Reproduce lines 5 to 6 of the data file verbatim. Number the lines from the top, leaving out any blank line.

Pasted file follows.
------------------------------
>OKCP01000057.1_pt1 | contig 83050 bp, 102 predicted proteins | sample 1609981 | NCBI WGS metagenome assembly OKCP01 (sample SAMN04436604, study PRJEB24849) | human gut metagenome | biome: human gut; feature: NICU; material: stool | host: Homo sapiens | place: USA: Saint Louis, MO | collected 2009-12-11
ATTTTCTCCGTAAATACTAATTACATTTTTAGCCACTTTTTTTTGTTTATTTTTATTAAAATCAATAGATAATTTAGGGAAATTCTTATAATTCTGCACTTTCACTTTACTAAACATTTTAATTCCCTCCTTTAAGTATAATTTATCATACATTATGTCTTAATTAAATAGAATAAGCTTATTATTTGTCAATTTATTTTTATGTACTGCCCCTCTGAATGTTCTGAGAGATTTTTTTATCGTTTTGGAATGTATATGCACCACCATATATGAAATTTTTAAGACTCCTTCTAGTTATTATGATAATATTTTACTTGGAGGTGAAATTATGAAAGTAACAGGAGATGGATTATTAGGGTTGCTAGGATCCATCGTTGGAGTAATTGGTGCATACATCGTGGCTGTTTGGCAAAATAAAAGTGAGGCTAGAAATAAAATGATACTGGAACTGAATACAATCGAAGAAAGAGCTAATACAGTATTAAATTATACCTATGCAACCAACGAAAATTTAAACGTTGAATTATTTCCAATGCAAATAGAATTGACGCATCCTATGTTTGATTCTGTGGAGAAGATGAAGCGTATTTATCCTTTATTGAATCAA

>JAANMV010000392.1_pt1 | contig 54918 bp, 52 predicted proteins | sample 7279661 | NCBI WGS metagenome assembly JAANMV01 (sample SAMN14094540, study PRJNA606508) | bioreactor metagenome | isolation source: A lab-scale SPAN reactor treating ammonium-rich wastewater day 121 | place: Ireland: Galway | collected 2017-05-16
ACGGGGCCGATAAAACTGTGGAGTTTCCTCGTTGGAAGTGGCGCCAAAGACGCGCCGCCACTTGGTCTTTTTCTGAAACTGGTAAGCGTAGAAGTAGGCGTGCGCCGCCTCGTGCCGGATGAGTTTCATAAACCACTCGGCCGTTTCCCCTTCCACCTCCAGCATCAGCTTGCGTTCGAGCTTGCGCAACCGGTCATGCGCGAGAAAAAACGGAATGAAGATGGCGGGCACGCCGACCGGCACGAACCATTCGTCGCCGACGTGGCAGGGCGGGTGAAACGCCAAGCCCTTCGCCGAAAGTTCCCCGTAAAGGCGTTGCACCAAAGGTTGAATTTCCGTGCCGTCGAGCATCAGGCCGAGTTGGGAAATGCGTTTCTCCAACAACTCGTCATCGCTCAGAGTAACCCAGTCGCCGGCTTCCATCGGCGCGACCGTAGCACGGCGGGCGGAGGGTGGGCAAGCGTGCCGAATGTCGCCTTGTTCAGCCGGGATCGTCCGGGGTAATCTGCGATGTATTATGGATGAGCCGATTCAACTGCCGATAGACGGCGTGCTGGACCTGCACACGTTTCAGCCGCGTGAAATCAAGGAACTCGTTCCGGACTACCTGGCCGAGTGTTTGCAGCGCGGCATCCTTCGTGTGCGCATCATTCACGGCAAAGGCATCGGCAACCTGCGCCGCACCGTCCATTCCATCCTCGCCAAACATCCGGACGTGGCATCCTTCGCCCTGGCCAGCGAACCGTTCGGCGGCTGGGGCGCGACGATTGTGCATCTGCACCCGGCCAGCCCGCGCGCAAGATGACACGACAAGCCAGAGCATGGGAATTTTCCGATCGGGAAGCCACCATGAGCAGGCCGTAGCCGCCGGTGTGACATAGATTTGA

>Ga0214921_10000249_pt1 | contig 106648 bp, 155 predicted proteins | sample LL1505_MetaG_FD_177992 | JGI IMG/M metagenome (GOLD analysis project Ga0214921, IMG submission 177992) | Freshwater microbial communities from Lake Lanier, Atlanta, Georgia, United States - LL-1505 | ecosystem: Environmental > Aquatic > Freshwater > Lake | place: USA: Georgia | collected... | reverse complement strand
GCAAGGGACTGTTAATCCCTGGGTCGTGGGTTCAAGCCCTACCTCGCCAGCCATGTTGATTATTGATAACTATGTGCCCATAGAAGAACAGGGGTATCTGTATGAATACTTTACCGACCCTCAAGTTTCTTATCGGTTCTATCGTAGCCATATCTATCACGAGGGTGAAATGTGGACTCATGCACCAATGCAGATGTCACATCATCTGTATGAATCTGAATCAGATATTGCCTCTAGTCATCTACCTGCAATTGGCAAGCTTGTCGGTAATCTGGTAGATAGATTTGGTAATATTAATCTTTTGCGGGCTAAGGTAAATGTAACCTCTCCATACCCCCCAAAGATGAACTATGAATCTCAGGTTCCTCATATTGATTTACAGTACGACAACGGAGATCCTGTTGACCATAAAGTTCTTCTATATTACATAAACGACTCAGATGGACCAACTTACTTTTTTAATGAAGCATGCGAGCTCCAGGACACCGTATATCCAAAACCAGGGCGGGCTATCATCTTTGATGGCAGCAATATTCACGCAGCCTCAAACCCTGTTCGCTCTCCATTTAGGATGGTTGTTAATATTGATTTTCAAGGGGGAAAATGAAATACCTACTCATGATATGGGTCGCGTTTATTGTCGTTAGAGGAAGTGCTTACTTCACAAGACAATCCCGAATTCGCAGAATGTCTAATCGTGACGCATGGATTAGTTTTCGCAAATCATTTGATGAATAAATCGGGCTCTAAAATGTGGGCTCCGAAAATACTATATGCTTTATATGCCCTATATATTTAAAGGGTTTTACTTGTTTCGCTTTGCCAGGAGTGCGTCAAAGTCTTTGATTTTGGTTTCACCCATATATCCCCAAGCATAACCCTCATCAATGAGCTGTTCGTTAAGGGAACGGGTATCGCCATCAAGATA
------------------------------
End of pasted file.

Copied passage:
>Ga0214921_10000249_pt1 | contig 106648 bp, 155 predicted proteins | sample LL1505_MetaG_FD_177992 | JGI IMG/M metagenome (GOLD analysis project Ga0214921, IMG submission 177992) | Freshwater microbial communities from Lake Lanier, Atlanta, Georgia, United States - LL-1505 | ecosystem: Environmental > Aquatic > Freshwater > Lake | place: USA: Georgia | collected... | reverse complement strand
GCAAGGGACTGTTAATCCCTGGGTCGTGGGTTCAAGCCCTACCTCGCCAGCCATGTTGATTATTGATAACTATGTGCCCATAGAAGAACAGGGGTATCTGTATGAATACTTTACCGACCCTCAAGTTTCTTATCGGTTCTATCGTAGCCATATCTATCACGAGGGTGAAATGTGGACTCATGCACCAATGCAGATGTCACATCATCTGTATGAATCTGAATCAGATATTGCCTCTAGTCATCTACCTGCAATTGGCAAGCTTGTCGGTAATCTGGTAGATAGATTTGGTAATATTAATCTTTTGCGGGCTAAGGTAAATGTAACCTCTCCATACCCCCCAAAGATGAACTATGAATCTCAGGTTCCTCATATTGATTTACAGTACGACAACGGAGATCCTGTTGACCATAAAGTTCTTCTATATTACATAAACGACTCAGATGGACCAACTTACTTTTTTAATGAAGCATGCGAGCTCCAGGACACCGTATATCCAAAACCAGGGCGGGCTATCATCTTTGATGGCAGCAATATTCACGCAGCCTCAAACCCTGTTCGCTCTCCATTTAGGATGGTTGTTAATATTGATTTTCAAGGGGGAAAATGAAATACCTACTCATGATATGGGTCGCGTTTATTGTCGTTAGAGGAAGTGCTTACTTCACAAGACAATCCCGAATTCGCAGAATGTCTAATCGTGACGCATGGATTAGTTTTCGCAAATCATTTGATGAATAAATCGGGCTCTAAAATGTGGGCTCCGAAAATACTATATGCTTTATATGCCCTATATATTTAAAGGGTTTTACTTGTTTCGCTTTGCCAGGAGTGCGTCAAAGTCTTTGATTTTGGTTTCACCCATATATCCCCAAGCATAACCCTCATCAATGAGCTGTTCGTTAAGGGAACGGGTATCGCCATCAAGATA